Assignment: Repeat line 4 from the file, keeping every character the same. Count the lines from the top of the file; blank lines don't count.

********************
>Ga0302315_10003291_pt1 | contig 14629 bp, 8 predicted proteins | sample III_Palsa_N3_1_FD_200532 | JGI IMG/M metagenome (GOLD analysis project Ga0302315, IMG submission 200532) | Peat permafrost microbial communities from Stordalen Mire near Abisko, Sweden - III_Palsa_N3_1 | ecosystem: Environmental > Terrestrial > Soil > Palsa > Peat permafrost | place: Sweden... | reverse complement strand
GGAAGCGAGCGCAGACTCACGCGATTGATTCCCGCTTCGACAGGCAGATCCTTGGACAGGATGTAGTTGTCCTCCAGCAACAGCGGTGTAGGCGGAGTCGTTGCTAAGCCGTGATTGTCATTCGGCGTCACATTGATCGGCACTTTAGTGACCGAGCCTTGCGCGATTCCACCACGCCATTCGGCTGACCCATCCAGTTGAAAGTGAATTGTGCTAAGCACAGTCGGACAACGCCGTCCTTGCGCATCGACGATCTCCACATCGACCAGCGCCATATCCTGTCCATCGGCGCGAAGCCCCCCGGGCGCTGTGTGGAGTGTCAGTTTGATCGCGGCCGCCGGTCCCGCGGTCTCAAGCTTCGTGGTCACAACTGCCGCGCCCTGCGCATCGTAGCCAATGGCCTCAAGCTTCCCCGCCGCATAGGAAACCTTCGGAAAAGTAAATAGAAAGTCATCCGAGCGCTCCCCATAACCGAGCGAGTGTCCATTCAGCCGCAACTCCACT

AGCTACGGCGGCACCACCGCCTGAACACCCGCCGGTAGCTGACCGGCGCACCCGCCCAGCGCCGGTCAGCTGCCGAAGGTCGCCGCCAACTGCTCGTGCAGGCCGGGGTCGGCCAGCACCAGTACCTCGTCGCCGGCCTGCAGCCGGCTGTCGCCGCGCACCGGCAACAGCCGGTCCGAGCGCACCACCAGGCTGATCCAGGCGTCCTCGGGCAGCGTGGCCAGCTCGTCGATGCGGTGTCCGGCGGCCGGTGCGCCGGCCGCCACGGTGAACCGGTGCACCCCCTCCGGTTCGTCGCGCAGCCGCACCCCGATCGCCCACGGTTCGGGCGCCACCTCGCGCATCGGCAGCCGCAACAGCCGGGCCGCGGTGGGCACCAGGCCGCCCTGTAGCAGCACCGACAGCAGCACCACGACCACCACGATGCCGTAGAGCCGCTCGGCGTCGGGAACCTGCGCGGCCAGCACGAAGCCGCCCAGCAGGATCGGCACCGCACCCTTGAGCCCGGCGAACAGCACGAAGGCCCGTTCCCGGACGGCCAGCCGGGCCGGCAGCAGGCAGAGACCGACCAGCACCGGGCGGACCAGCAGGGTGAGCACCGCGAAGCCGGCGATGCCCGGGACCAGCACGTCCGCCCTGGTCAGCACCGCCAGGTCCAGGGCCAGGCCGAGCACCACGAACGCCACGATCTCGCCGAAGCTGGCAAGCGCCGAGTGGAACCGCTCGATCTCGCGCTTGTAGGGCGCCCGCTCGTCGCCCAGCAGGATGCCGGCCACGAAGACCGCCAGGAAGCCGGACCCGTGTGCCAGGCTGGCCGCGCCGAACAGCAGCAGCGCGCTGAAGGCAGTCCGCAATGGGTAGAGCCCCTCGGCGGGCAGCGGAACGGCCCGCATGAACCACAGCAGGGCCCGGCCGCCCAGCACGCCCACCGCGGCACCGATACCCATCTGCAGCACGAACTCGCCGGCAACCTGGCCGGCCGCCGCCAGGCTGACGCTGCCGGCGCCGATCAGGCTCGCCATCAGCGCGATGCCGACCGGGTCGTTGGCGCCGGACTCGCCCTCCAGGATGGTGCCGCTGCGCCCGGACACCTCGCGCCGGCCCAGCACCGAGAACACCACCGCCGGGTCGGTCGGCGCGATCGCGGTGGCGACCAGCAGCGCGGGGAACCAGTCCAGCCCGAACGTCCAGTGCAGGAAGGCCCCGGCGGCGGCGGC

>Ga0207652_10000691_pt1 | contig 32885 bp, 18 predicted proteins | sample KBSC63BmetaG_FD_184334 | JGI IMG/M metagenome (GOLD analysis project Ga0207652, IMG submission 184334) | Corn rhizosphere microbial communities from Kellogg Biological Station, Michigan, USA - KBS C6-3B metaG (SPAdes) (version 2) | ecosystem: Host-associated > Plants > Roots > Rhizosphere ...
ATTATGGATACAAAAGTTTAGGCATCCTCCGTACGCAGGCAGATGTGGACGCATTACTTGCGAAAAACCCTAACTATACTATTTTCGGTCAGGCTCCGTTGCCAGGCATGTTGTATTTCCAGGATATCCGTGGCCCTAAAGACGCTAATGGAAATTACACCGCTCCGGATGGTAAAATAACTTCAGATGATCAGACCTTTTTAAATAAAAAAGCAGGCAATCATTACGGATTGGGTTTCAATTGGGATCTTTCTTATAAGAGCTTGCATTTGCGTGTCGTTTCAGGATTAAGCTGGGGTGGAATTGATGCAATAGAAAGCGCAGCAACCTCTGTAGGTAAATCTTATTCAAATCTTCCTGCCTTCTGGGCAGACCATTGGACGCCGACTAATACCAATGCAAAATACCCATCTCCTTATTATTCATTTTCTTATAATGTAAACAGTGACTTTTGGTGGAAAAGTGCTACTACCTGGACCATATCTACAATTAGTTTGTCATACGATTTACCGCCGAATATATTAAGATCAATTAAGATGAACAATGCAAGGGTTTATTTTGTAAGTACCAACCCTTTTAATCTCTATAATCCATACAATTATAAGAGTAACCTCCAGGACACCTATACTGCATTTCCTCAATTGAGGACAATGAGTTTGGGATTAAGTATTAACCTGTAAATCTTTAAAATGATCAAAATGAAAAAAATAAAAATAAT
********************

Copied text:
>Ga0207652_10000691_pt1 | contig 32885 bp, 18 predicted proteins | sample KBSC63BmetaG_FD_184334 | JGI IMG/M metagenome (GOLD analysis project Ga0207652, IMG submission 184334) | Corn rhizosphere microbial communities from Kellogg Biological Station, Michigan, USA - KBS C6-3B metaG (SPAdes) (version 2) | ecosystem: Host-associated > Plants > Roots > Rhizosphere ...